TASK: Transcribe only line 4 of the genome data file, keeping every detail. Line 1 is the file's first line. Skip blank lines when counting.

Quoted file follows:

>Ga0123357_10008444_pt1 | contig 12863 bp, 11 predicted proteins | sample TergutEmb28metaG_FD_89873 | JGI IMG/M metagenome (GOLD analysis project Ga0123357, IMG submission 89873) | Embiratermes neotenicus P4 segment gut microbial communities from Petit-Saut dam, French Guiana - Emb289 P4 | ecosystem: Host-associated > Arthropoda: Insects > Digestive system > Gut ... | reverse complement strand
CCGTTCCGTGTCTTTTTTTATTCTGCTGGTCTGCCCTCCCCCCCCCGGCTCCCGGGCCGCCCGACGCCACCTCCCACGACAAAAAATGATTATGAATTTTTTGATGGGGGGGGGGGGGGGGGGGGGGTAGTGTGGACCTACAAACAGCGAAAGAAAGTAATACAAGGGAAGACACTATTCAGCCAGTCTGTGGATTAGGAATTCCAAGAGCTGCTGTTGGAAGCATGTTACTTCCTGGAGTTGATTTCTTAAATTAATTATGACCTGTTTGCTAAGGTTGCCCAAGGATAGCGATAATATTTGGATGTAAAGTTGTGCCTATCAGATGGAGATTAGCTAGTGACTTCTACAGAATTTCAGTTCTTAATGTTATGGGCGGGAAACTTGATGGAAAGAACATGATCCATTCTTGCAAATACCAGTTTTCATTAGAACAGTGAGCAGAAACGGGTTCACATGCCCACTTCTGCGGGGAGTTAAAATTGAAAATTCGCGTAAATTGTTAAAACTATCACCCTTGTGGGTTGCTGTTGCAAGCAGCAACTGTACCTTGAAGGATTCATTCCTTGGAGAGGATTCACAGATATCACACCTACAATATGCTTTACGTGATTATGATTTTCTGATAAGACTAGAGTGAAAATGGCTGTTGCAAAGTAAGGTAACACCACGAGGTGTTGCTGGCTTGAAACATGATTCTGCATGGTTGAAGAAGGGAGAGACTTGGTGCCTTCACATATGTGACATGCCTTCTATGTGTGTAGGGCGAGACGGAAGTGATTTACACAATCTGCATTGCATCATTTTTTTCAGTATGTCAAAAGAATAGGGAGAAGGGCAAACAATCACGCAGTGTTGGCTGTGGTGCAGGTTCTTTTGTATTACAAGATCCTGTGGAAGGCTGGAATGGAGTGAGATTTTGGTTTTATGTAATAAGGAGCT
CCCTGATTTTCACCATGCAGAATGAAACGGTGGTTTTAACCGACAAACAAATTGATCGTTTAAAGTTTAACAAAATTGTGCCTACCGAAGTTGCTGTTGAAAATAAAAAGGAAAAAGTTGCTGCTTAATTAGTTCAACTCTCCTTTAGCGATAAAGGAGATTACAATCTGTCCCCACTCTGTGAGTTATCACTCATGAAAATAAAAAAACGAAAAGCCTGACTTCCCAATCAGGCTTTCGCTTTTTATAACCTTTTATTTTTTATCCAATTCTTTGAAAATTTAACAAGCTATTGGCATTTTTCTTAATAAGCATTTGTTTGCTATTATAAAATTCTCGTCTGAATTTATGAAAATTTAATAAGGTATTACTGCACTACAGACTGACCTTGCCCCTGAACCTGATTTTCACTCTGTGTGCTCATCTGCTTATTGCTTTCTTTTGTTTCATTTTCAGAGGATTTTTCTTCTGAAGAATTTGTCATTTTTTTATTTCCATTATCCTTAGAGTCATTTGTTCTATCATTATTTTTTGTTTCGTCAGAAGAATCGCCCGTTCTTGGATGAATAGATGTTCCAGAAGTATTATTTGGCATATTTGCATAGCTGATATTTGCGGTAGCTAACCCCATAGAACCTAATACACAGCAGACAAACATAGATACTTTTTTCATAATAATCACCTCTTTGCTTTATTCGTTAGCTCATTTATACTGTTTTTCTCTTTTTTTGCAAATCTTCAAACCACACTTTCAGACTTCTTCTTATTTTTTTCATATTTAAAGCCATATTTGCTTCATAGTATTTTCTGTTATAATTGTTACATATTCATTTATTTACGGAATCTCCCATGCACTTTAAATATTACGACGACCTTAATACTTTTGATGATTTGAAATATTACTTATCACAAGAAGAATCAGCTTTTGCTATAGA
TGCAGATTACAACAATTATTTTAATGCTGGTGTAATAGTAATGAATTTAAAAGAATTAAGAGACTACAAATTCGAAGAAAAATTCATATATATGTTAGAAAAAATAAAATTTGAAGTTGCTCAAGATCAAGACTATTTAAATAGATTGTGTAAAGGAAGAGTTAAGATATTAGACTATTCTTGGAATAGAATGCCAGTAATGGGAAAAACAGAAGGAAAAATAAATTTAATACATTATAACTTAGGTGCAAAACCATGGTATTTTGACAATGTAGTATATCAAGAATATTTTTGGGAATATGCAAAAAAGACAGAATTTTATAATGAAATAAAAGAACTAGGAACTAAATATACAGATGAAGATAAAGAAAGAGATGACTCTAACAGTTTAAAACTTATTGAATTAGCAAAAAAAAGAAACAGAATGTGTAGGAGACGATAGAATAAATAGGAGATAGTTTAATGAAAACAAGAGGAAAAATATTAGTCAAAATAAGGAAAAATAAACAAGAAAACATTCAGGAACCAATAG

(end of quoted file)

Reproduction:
TGCAGATTACAACAATTATTTTAATGCTGGTGTAATAGTAATGAATTTAAAAGAATTAAGAGACTACAAATTCGAAGAAAAATTCATATATATGTTAGAAAAAATAAAATTTGAAGTTGCTCAAGATCAAGACTATTTAAATAGATTGTGTAAAGGAAGAGTTAAGATATTAGACTATTCTTGGAATAGAATGCCAGTAATGGGAAAAACAGAAGGAAAAATAAATTTAATACATTATAACTTAGGTGCAAAACCATGGTATTTTGACAATGTAGTATATCAAGAATATTTTTGGGAATATGCAAAAAAGACAGAATTTTATAATGAAATAAAAGAACTAGGAACTAAATATACAGATGAAGATAAAGAAAGAGATGACTCTAACAGTTTAAAACTTATTGAATTAGCAAAAAAAAGAAACAGAATGTGTAGGAGACGATAGAATAAATAGGAGATAGTTTAATGAAAACAAGAGGAAAAATATTAGTCAAAATAAGGAAAAATAAACAAGAAAACATTCAGGAACCAATAG